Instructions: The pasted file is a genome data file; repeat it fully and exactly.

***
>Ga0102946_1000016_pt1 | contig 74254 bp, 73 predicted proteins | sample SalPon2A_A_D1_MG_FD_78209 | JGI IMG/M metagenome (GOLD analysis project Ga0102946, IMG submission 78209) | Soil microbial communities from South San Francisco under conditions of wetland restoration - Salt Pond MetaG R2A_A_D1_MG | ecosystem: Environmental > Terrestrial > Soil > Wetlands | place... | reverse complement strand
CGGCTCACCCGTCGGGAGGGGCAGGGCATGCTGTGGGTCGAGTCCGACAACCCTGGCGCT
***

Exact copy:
>Ga0102946_1000016_pt1 | contig 74254 bp, 73 predicted proteins | sample SalPon2A_A_D1_MG_FD_78209 | JGI IMG/M metagenome (GOLD analysis project Ga0102946, IMG submission 78209) | Soil microbial communities from South San Francisco under conditions of wetland restoration - Salt Pond MetaG R2A_A_D1_MG | ecosystem: Environmental > Terrestrial > Soil > Wetlands | place... | reverse complement strand
CGGCTCACCCGTCGGGAGGGGCAGGGCATGCTGTGGGTCGAGTCCGACAACCCTGGCGCT